Secretary of War Edwin Stanton’s star began to fall with Johnson’s acquittal. The revelations of his conduct during the Lincoln assassination conspiracy trials and especially that relating to the hanging of Mary Surratt no doubt figured in his failure to achieve his ambition to become President. Ulysses S. Grant was the successful nominee of the Republican Party in 1868. Grant nominated Stanton to be Ambassador to Mexico, but he declined it.  After much persuasion by Congressional Republicans, the wary Grant finally nominated Stanton to a Supreme Court vacancy on his 55th birthday, December 19, 1869.  He was immediately approved by the Senate, but Grant delayed in making the appointment.

On December 23 of 1869, Stanton requested his old confidant, Col. Wood, to visit him and explain why Grant was delaying his appointment to the Court. Wood informed him of his opinion—which he never disclosed publicly. Stanton then lamented that “the Surratt woman haunts me so that my nights are sleepless and my days are miserable.” He added that he wished that Wood had tried harder to stop her execution, though he admitted that he was personally responsible for blocking Wood’s efforts. Early in the morning the next day, December 24, 1869, Edwin Stanton died at his home.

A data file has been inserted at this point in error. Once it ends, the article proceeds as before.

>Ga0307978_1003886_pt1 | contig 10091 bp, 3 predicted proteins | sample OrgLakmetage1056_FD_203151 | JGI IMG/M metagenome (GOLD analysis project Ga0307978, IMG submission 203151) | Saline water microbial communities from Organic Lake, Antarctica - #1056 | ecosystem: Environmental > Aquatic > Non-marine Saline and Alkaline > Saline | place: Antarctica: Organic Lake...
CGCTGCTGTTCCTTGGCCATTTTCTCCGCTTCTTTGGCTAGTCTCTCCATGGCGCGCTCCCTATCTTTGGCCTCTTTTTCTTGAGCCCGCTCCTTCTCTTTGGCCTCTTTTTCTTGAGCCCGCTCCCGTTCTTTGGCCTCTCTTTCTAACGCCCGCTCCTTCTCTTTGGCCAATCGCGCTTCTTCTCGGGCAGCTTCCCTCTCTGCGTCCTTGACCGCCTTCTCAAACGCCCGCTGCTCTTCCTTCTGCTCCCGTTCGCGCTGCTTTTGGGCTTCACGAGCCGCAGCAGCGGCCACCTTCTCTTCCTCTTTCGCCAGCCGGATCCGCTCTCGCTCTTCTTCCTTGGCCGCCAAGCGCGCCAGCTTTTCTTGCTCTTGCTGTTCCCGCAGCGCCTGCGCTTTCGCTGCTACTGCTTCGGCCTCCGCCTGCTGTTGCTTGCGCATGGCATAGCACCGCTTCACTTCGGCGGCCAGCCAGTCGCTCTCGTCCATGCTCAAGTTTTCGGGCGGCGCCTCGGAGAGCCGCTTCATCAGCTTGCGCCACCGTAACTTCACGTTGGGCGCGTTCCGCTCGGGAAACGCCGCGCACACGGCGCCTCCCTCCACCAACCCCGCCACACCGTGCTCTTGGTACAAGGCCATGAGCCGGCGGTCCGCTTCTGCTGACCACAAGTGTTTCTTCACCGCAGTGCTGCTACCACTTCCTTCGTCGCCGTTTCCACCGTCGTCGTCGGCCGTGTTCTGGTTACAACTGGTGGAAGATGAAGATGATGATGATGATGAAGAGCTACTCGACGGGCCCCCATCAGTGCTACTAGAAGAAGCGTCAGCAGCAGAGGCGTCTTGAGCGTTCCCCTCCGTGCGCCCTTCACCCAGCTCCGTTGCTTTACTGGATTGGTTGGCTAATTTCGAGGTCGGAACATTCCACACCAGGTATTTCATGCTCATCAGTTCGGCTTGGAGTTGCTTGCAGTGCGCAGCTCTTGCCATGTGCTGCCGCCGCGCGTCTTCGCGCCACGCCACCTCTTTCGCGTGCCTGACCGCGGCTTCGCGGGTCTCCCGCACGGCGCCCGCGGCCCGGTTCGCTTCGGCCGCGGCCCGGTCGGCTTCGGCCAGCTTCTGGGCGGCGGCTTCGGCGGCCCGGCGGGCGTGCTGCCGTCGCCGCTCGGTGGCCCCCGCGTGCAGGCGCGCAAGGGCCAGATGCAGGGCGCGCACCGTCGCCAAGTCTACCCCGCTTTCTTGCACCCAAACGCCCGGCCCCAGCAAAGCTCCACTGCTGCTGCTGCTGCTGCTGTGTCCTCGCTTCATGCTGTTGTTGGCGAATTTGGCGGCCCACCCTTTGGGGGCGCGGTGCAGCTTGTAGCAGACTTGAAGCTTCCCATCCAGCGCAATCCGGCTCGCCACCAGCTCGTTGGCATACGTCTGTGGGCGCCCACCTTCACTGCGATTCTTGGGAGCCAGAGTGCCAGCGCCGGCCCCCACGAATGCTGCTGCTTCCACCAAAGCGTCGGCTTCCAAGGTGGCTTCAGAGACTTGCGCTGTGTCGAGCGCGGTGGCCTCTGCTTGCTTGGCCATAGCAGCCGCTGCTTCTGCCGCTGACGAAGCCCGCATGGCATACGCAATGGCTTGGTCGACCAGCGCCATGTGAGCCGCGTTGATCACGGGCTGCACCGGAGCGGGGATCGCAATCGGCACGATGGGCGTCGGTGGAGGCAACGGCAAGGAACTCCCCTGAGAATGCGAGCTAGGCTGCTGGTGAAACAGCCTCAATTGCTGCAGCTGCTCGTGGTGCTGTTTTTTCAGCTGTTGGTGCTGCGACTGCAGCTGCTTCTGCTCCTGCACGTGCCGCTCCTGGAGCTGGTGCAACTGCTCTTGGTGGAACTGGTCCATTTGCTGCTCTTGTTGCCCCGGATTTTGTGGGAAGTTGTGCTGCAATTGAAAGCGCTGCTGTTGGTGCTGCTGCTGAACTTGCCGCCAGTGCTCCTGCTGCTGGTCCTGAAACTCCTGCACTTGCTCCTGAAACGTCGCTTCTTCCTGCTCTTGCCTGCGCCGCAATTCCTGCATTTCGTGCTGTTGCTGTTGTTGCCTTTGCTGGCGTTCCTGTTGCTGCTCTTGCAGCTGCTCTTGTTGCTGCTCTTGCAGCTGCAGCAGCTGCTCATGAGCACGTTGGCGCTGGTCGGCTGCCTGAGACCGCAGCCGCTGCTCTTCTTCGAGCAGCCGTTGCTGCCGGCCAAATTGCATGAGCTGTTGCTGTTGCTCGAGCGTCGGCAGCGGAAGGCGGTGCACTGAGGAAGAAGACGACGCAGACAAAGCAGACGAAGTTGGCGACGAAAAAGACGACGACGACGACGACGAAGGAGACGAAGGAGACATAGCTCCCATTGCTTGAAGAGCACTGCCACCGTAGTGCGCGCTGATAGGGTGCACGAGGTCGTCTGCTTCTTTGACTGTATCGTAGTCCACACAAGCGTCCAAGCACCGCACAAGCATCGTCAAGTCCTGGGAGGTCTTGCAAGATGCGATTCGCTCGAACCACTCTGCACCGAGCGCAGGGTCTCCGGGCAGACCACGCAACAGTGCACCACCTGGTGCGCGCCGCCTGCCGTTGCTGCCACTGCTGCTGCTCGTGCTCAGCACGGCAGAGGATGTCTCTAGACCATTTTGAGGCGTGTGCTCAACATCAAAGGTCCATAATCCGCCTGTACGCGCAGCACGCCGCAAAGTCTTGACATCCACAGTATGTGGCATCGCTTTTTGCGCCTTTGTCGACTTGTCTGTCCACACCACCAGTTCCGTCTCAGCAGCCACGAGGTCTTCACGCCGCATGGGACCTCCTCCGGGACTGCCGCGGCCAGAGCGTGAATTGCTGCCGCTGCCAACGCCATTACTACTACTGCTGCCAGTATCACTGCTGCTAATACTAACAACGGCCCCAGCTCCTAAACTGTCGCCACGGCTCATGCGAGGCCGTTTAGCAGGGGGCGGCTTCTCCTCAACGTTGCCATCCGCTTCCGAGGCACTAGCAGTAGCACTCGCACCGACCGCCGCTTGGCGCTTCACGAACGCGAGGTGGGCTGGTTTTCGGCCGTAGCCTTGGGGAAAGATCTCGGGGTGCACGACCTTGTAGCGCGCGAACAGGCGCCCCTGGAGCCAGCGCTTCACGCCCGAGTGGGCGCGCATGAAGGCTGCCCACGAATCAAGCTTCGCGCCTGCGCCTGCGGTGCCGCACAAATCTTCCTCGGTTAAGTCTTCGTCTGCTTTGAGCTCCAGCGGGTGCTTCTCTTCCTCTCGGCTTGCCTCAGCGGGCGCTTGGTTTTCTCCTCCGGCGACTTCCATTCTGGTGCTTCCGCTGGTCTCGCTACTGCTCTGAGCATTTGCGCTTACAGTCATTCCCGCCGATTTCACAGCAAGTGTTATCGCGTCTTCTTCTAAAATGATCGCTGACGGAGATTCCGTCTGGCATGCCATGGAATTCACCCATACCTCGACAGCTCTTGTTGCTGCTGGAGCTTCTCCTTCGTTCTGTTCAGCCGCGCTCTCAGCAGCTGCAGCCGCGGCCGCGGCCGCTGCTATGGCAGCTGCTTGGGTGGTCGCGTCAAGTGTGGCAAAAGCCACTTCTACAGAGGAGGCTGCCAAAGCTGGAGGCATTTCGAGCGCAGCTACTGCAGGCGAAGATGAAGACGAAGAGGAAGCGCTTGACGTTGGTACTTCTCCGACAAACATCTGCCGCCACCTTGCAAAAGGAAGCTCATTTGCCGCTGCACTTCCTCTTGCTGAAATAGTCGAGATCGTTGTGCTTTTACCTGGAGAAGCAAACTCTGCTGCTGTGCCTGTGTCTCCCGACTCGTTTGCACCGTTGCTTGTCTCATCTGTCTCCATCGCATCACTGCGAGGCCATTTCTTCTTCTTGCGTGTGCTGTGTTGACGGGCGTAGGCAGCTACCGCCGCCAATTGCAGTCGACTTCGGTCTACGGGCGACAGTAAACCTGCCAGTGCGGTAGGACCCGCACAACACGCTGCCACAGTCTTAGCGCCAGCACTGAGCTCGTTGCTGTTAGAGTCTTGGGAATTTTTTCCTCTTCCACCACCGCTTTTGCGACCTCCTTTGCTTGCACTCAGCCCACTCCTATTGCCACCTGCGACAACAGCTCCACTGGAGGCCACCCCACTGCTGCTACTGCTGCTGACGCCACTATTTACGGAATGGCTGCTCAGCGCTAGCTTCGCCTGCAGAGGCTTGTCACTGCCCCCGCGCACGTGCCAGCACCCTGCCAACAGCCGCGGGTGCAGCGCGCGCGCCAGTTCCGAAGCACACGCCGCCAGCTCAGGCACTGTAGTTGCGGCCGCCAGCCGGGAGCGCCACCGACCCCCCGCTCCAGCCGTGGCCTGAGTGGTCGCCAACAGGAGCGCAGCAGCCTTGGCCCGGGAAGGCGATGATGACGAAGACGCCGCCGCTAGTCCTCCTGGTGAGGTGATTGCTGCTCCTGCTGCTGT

Thus the hammer of evil fell short of removing President Andrew Johnson from office on the basis of policy differences and violation of the contrived Tenure of Office Act, which was later ruled unconstitutional.  But many of the wounds inflicted on the country by Radical Republican policies and tactics—including inciting racial tensions-- are still with us. Their hammer has been passed to Radical Democrats contriving to impeach President Trump and destroy the foundations of American freedom and culture. 

You have no rights to post comments

Mike Scruggs